The Energy Efficiency Council (EEC) says that decisive action is required in order for the government to be able to slash the energy bills of businesses and households, as well as helping to solve Australia's energy crisis.

Speaking during the launch of their ‘Top 10 Priority Actions' for state and federal governments, EEC CEO Luke Menzel says getting smarter about the way we use energy is crucial for solving Australia's energy crisis.

"Australia's energy debate is almost entirely focused on the merits of coal fired generation versus renewable energy like solar and wind," Menzel said. 

"A transition to lower carbon forms of generation looks to be inevitable, and carefully managing that shift is important.

"However, there are also huge opportunities to change the way we use energy that would be quicker to implement and a lot cheaper than focusing solely on investments in new generation and storage technology."

Energy efficiency lowers the volume of energy consumed, cutting energy bills and acting as virtual baseload generation.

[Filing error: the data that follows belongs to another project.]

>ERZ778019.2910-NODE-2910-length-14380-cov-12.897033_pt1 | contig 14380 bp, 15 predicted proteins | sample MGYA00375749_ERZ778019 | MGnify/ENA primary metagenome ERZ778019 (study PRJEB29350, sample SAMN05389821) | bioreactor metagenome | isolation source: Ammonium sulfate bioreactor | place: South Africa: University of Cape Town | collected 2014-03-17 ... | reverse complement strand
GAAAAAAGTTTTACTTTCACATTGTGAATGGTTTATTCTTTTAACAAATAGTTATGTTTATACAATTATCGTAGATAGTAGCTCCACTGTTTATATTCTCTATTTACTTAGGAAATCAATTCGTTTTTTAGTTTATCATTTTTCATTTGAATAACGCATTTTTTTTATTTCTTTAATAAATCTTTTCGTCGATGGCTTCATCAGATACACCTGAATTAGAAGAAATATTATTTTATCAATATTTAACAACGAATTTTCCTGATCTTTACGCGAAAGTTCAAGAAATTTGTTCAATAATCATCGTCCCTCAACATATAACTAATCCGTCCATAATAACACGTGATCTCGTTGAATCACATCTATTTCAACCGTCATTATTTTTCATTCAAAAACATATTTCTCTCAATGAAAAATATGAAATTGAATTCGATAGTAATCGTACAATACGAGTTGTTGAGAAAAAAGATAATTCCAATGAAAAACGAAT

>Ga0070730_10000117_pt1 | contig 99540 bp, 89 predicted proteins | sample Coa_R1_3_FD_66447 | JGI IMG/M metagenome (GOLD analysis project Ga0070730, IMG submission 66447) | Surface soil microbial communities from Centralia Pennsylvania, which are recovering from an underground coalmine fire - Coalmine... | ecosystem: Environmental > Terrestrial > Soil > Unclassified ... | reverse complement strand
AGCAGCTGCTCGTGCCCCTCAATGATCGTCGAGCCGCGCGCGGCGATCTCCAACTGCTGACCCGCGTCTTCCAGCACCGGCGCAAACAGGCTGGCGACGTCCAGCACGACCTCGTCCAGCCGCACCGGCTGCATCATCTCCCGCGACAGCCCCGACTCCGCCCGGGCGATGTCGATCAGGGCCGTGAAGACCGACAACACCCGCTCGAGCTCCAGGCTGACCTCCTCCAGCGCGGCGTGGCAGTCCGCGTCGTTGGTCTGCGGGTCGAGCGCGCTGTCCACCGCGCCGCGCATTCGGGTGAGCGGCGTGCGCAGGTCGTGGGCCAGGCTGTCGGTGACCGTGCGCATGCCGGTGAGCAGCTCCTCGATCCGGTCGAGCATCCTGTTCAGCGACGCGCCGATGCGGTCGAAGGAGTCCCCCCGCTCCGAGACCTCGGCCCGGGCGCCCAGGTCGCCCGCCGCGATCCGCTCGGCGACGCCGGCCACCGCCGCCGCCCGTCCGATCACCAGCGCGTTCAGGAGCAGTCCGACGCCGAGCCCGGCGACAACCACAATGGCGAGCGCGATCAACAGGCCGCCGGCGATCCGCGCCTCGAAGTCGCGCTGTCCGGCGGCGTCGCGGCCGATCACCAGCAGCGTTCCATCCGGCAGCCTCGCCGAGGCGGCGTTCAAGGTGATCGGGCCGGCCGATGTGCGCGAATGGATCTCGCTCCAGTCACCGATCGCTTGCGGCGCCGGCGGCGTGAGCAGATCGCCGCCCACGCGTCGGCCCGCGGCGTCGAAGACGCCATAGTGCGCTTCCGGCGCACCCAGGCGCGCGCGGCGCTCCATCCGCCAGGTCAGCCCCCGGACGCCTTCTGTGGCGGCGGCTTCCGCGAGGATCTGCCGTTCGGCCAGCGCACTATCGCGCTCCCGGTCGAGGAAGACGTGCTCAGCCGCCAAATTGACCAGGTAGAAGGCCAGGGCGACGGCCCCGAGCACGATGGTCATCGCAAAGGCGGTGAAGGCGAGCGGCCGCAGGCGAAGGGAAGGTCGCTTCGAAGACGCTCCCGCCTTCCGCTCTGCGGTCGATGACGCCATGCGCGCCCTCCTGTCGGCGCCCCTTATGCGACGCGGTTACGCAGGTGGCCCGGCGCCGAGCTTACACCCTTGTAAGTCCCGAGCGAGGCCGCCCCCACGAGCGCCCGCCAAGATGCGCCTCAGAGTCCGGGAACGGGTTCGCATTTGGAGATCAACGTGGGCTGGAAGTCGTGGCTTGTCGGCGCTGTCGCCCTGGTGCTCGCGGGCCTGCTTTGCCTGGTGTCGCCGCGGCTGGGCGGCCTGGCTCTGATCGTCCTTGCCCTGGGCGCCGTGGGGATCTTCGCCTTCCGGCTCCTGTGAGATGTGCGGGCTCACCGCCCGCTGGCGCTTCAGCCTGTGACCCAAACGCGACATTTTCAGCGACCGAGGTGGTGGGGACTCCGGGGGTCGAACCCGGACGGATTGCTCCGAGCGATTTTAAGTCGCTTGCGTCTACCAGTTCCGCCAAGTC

Smart energy management can also reduce demand during peak periods, helping to ensure security of supply and lowering the cost of electricity.

"If implemented, our ten priority actions would cut bills for households and businesses, and help secure the long-term security of our energy system," Menzel said. 

The EEC's recommendations touch on every part of Australia's economy, and include:

  • Urgent government support for manufacturers to manage skyrocketing gas prices through energy productivity improvements;
  • Extending energy efficiency certificate schemes to additional states;
  • Programs that transform the efficiency and comfort of commercial buildings;
  • Ramping up government action to improve the energy efficiency of its own facilities;
  • Bringing the benefits of energy performance disclosure to the residential market; and
  • Energy market reform, including rapid implementation of the Finkel Review's recommendations on demand response. 

"Australia's rate of energy efficiency improvement continues to fall behind other developed economies," Menzel said.

"Taking advantage of this opportunity will require strong government leadership, and new energy efficiency policies that remove barriers and correct market distortions."

The EEC's full suite of policy recommendations for promoting smart energy use across the Australian economy are set out in the Australian Energy Efficiency Policy Handbook.